what is this called?

larry merlau

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Delton, Michigan
need to make a couple and dont know the height. the trim is 4.25 high. tried to find them already made but no luck.. if i can get a height of them in relation to 4.25 base i can make them.. the ones i need are for inside corners.corner post.jpg
 

Ryan Mooney

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I would call that a Plinth block or a Plinth Corner Block. This usage is a bit non-standard as you don't have molding above it but it's not super uncommon for corners to be done like that.

This guy has a somewhat reasonable explanation. http://www.thejoyofmoldings.com/about-plinth-blocks/

My real question is how to do the inside quarter rounds on them so they hug the wall? Build up from three pieces? This is a bit relevant to my interests as the molding I put in ~12 years ago hasn't survived as well as I'd like on some of the round corners (3 piece build ups didn't all survive the predations of the four legged critters when they were around and active) so a short plinth block might just make a good replacement.
 

Jim DeLaney

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...
My real question is how to do the inside quarter rounds on them so they hug the wall? Build up from three pieces?...
For the outside corner, like Larry shows, it's a simple rabbet. Use a straight bit or a rabbet bit in the router table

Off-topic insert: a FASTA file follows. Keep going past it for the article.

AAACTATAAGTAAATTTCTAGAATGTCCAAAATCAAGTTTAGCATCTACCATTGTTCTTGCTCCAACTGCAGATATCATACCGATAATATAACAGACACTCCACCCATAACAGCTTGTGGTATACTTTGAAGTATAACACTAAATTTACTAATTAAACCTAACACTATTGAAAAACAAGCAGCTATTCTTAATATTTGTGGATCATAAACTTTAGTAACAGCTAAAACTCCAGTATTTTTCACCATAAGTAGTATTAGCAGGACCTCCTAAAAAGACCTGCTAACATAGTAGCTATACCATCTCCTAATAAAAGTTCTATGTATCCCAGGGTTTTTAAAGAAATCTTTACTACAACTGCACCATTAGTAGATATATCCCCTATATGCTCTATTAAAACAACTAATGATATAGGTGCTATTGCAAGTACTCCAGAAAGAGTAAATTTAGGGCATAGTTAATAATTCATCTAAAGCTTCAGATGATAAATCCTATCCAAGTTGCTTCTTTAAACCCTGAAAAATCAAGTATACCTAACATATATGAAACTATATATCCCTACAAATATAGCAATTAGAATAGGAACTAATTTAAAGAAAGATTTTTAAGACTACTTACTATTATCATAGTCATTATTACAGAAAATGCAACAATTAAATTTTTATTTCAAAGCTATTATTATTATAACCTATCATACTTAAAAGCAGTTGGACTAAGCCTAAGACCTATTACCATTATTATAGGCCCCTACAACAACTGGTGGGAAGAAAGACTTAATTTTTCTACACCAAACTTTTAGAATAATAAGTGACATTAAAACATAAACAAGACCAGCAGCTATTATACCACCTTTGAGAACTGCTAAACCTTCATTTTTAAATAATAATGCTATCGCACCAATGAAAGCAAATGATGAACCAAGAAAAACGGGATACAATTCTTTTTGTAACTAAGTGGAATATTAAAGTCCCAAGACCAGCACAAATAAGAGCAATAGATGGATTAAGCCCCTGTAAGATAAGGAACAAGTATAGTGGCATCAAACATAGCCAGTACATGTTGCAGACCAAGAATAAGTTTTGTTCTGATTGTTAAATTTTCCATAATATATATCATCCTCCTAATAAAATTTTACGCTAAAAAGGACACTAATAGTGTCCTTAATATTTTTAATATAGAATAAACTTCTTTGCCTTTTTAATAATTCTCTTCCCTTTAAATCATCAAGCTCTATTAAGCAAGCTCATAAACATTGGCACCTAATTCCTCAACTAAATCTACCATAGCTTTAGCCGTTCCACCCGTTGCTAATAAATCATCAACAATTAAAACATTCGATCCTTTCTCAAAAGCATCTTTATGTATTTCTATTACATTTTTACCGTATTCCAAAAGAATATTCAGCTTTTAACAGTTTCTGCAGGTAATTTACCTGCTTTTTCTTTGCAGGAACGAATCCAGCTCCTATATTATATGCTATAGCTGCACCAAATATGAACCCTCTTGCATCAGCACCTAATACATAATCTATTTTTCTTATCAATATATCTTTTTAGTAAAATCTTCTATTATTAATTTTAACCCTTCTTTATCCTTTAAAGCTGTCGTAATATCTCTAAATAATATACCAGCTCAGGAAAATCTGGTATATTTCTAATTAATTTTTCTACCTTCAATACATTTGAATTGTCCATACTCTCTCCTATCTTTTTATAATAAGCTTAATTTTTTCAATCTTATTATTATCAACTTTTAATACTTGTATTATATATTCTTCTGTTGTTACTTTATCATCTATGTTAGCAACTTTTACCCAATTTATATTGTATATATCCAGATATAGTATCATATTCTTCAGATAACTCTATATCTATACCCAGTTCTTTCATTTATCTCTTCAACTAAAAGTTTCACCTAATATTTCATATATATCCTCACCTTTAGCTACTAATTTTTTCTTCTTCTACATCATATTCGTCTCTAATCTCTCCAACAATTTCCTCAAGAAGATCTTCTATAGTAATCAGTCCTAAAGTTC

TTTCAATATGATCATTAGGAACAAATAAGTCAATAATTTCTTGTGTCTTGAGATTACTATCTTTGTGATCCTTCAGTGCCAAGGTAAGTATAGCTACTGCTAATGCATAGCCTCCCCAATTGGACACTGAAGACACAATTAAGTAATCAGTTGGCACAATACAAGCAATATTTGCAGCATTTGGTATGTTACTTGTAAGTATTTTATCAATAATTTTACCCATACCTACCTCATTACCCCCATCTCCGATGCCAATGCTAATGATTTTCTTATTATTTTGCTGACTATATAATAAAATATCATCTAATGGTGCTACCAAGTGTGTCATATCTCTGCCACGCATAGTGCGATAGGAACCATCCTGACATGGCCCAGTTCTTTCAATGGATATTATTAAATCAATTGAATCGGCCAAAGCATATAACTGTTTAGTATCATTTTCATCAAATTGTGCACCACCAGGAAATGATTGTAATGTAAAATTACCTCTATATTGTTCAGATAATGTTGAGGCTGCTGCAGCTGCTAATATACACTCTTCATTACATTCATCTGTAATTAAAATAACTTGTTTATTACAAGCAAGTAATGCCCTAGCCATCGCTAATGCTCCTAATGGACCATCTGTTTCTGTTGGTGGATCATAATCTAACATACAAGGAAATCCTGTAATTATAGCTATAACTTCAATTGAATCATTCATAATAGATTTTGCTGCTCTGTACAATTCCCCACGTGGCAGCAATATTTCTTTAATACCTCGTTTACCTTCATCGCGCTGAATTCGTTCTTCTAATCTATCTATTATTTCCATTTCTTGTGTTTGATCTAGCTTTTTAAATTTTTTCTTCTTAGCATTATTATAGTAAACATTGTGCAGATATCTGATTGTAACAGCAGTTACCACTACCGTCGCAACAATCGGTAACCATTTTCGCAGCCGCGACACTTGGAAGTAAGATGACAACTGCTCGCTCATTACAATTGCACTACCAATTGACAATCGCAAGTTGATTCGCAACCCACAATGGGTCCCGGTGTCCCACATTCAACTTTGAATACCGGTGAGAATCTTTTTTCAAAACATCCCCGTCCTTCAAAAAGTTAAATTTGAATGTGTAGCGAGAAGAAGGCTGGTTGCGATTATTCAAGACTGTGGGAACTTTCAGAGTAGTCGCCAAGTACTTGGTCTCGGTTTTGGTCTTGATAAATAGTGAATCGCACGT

For an inside corner it's a square and you only need to cut the top contour on two sides.
 

Dan Noren

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i've seen these in houses that were built in the teens and twenties. my grandparents house had them, along with rosettes at the top corners of doorways, and the house was built in 29. pop's house was built in 39, had the high baseboard molding, but not the corner guards. seems to have fallen out of favor by that time. i think they were used, along with the rosette treatments, to avoid any complications such as miter cuts, keeps everything at a nice, easy 90 degree cut.
 

Ryan Mooney

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Dan, I put rosettes at the top of at the doors when I redid our house (and cut them in a drill press with a rosette cutter for about 1/10 the home store price for precut including the cutter cost; not too bad if you have a spare afternoon or two). I really liked there look and yes it was much much easier than trying to get all the miters right which was my main motivation :)

For the outside corner, like Larry shows, it's a simple rabbet. Use a straight bit or a rabbet bit in the router table
The problem I have is that the corner where the walls meet is the new fancy rounded corners and because I'm a smidge OCD it would be nice to have the block fit flush around that junction. I'm certainly not redoing three drywall :eek:

I think the one Larry showed also potentially had a rounded inside corner.

Here's a quick sketch to illustrate where I'm not sure on the best way to make a good fit. There's also the potential issue of the corners not being actually square (my house? Yeah probably.. :rofl:)

IMG_20200220_150517.jpg
 

Dave Richards

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SE Minnesota
Larry, no extension. I imported it as a Match Photo image and set up SketchUp's camera to match the photo as closely as possible. Then I sized the image so the molding is the correct height and drew in the corner thingy.
 
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